Namensartikel des Leiters des EU-Büros in Taiwan, Frederic Laplanche, zum Internationalen Menschenrechtstag
Op-ed article on the occasion of the International Human Rights Day
10 December 2014
Frederic Laplanche, Head of the European Economic and Trade Offce
On this day (10 December) in 1948, the United Nation General Assembly adopted the "Universal Declaration of Human Rights". For the next few decades, this Declaration together with the "International Covenant on Civil and Political Rights" and the "International Covenant on Economic, Social and Cultural Rights" (the two Covenants) jointly formed the "International Bill of Human Rights". The Bill then served as the foundation for the basic principles of human rights. So each year on this day, we look back and examine ourselves on the issue of human rights and see if we have done all we can to ensure the protection of people's basic rights.
Last month, Taiwan underwent another major election. The election process went peacefully and smoothly, and the efficiency with which the votes were counted and results declared was remarkable. The fact that the winners of the elections were humble in the face of the coming responsibilities and the losers gracefully admitted defeat and congratulated their opponents, pays tribute to the vitality and maturity of Taiwan's democracy, which truly is one of the best examples in the Asia Pacific region.
In the past few years, we have also seen Taiwan's clear effort in pursuing better guarantees of human rights. In 2009, the Legislative Yuan adopted the "Act to Implement 'the Two Covenants'", which was proclaimed by the President in the same year. The Act ensured that all dispositions under the two covenants are considered as domestic law in Taiwan. In 2011, the Legislative Yuan adopted the "Act to Implement the Convention to Eliminate All Forms of Discrimination Against Women", and in April this year adopted the "Act to Implement the Convention on the Rights of the Child", which just went into force on the 20th of last month. All these voluntary actions to incorporate the dispositions of international conventions into domestic laws through legislation further consolidate the protection of human rights in Taiwan, and are worthy of many praises.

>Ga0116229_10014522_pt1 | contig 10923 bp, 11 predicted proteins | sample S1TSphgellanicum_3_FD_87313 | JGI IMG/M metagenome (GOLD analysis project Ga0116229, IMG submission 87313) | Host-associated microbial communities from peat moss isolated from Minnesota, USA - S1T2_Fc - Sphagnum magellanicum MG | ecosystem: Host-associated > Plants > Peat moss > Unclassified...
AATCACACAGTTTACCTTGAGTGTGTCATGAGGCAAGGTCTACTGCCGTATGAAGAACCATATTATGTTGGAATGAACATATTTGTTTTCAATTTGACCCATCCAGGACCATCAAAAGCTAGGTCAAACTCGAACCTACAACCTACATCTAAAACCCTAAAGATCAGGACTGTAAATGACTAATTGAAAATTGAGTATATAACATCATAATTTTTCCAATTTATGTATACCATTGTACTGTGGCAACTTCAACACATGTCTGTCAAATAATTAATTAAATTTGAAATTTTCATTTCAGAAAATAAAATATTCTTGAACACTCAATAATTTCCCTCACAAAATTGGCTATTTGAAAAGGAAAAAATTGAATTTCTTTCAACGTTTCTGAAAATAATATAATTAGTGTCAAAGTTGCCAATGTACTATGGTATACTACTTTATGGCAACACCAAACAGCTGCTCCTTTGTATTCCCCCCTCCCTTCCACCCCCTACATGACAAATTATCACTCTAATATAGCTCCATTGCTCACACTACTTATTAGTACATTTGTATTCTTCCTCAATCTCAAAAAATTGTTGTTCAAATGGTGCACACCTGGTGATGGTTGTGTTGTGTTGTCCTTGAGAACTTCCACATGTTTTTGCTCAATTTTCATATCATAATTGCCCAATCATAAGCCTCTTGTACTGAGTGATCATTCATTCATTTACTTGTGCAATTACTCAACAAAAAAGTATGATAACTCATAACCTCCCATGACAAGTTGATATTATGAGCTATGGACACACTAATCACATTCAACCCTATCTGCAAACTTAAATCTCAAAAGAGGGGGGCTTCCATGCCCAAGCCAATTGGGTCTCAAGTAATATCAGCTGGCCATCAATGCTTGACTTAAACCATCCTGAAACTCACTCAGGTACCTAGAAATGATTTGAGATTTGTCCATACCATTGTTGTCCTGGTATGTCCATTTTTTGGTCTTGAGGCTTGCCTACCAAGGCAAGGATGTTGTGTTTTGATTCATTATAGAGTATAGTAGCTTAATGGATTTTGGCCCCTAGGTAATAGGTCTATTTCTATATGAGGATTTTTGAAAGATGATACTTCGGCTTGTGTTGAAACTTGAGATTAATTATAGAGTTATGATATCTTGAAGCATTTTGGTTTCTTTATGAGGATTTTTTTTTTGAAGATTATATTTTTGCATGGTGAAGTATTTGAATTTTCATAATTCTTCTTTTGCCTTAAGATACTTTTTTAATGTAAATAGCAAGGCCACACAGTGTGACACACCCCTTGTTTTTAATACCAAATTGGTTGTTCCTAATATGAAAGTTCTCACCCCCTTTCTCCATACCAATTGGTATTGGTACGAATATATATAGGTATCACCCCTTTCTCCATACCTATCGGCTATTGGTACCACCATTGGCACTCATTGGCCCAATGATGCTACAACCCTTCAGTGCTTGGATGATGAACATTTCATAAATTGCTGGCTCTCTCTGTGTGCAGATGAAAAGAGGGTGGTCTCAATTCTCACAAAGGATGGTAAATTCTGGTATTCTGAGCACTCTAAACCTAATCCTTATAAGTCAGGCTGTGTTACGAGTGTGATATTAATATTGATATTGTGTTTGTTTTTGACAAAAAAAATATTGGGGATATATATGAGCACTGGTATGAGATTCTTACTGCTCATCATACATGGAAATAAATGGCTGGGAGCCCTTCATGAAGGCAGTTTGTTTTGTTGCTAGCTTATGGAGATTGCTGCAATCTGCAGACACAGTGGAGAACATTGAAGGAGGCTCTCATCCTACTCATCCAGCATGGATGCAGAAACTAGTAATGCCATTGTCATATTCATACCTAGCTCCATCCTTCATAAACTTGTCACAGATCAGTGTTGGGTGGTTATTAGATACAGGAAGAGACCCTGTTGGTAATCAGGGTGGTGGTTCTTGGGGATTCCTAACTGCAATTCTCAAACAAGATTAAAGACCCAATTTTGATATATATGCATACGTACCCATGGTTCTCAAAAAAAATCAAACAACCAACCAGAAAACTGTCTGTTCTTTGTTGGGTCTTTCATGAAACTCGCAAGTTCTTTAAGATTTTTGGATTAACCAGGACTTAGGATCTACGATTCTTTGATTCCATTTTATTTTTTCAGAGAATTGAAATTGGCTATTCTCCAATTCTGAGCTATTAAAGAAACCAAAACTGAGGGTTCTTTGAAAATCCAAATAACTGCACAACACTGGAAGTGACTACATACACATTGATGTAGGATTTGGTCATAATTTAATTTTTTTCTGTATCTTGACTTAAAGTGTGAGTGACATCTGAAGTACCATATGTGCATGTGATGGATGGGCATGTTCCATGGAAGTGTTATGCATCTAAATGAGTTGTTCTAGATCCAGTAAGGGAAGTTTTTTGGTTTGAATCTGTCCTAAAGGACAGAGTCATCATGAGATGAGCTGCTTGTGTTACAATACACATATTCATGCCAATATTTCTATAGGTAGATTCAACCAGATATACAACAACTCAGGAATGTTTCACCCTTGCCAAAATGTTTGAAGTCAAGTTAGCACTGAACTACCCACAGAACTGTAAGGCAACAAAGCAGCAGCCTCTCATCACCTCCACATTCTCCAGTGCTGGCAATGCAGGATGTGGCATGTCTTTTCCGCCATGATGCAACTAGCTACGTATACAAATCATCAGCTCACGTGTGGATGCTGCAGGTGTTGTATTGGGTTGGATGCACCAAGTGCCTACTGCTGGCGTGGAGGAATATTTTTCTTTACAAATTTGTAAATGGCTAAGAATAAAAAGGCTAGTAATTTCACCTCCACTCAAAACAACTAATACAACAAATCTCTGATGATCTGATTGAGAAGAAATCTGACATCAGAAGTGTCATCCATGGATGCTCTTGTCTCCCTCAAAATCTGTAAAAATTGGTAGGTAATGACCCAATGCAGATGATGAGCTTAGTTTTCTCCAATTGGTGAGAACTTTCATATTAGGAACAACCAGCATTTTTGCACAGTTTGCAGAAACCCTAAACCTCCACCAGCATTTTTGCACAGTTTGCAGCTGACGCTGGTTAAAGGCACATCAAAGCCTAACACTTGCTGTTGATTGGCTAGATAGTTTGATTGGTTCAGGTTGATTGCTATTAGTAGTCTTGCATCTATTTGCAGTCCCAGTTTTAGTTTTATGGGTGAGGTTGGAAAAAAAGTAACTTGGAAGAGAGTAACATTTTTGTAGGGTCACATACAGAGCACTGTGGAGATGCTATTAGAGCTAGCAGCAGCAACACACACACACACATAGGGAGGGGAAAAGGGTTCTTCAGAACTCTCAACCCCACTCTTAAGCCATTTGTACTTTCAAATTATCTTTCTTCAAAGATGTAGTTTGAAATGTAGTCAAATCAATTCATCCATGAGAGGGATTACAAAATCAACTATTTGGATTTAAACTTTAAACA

The vibrant development of Taiwan's civil society is also one of the key factors behind the progress in Taiwan's human rights situation. For example, on the protection of Lesbian, Gay, Bisexual, Transgender and Intersexual (LGBTI) rights, Taiwan is in a leading position in the Asia Pacific region. Even though, as in Europe, the protection of LGBTI rights is still not perfect. Taiwan is nevertheless already a source of inspiration and best practices for many other civil groups in the region. Taiwan's NGOs are also very active in many other areas, and act as the impetus and catalyst of progress. The EU and its member states encourage Taiwan's human rights civil groups to interact and exchange experience with relevant counterparts in Europe, so that civil societies from both sides can learn and benefit from each other.
On the interaction between the judiciaries, the EU and Taiwan have in the past few years organised several judicial exchange programmes which allowed judicial professionals from both sides to conduct thorough discussions on the subject of human rights. We have observed that Taiwan's judiciary has gradually given more importance to the dispositions of the international conventions, and that more and more judges are citing the covenants or conventions in their judgements. These are all very positive developments.
Of course, Taiwan and the EU still have a lot to do on the issue of human rights. After the adoption of the "Act to Implement 'the Two Covenants'", Taiwan's government proactively authored Taiwan's first human rights report, which was then reviewed by a panel of international experts who were also invited by the government. The panel gave many concrete and useful concluding remarks, which included a recommendation to initiate a moratorium on the execution of death row inmates. We sincerely hope that Taiwan will take these conclusions at heart and take concrete actions. On the International Human Rights Day , we hope that we in Taiwan and the EU continue our efforts in pursuing the betterment of human rights protection, and that we will also continue to assist each other, to the benefit of human rights situations for ourselves and in our regions.